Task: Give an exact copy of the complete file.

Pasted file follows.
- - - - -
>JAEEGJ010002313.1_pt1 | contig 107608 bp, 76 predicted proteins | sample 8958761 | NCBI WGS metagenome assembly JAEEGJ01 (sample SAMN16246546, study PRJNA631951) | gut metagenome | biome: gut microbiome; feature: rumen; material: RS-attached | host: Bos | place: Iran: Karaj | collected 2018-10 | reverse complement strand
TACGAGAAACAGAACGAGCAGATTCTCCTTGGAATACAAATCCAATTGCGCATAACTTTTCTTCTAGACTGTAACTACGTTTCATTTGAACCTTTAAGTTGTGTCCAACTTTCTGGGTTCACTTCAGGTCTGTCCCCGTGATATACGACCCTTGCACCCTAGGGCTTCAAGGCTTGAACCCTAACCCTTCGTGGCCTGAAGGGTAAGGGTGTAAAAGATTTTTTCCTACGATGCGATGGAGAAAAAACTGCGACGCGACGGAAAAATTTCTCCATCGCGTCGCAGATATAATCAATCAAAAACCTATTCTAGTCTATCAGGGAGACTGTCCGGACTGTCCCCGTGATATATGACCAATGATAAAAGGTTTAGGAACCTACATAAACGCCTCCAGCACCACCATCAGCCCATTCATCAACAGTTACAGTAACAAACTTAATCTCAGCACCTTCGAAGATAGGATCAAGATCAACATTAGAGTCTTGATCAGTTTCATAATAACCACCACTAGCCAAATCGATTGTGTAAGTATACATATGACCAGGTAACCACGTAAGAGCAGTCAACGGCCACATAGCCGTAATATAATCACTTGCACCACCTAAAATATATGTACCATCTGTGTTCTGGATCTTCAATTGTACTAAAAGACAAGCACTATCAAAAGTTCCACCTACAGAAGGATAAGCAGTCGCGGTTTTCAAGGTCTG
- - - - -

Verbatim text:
>JAEEGJ010002313.1_pt1 | contig 107608 bp, 76 predicted proteins | sample 8958761 | NCBI WGS metagenome assembly JAEEGJ01 (sample SAMN16246546, study PRJNA631951) | gut metagenome | biome: gut microbiome; feature: rumen; material: RS-attached | host: Bos | place: Iran: Karaj | collected 2018-10 | reverse complement strand
TACGAGAAACAGAACGAGCAGATTCTCCTTGGAATACAAATCCAATTGCGCATAACTTTTCTTCTAGACTGTAACTACGTTTCATTTGAACCTTTAAGTTGTGTCCAACTTTCTGGGTTCACTTCAGGTCTGTCCCCGTGATATACGACCCTTGCACCCTAGGGCTTCAAGGCTTGAACCCTAACCCTTCGTGGCCTGAAGGGTAAGGGTGTAAAAGATTTTTTCCTACGATGCGATGGAGAAAAAACTGCGACGCGACGGAAAAATTTCTCCATCGCGTCGCAGATATAATCAATCAAAAACCTATTCTAGTCTATCAGGGAGACTGTCCGGACTGTCCCCGTGATATATGACCAATGATAAAAGGTTTAGGAACCTACATAAACGCCTCCAGCACCACCATCAGCCCATTCATCAACAGTTACAGTAACAAACTTAATCTCAGCACCTTCGAAGATAGGATCAAGATCAACATTAGAGTCTTGATCAGTTTCATAATAACCACCACTAGCCAAATCGATTGTGTAAGTATACATATGACCAGGTAACCACGTAAGAGCAGTCAACGGCCACATAGCCGTAATATAATCACTTGCACCACCTAAAATATATGTACCATCTGTGTTCTGGATCTTCAATTGTACTAAAAGACAAGCACTATCAAAAGTTCCACCTACAGAAGGATAAGCAGTCGCGGTTTTCAAGGTCTG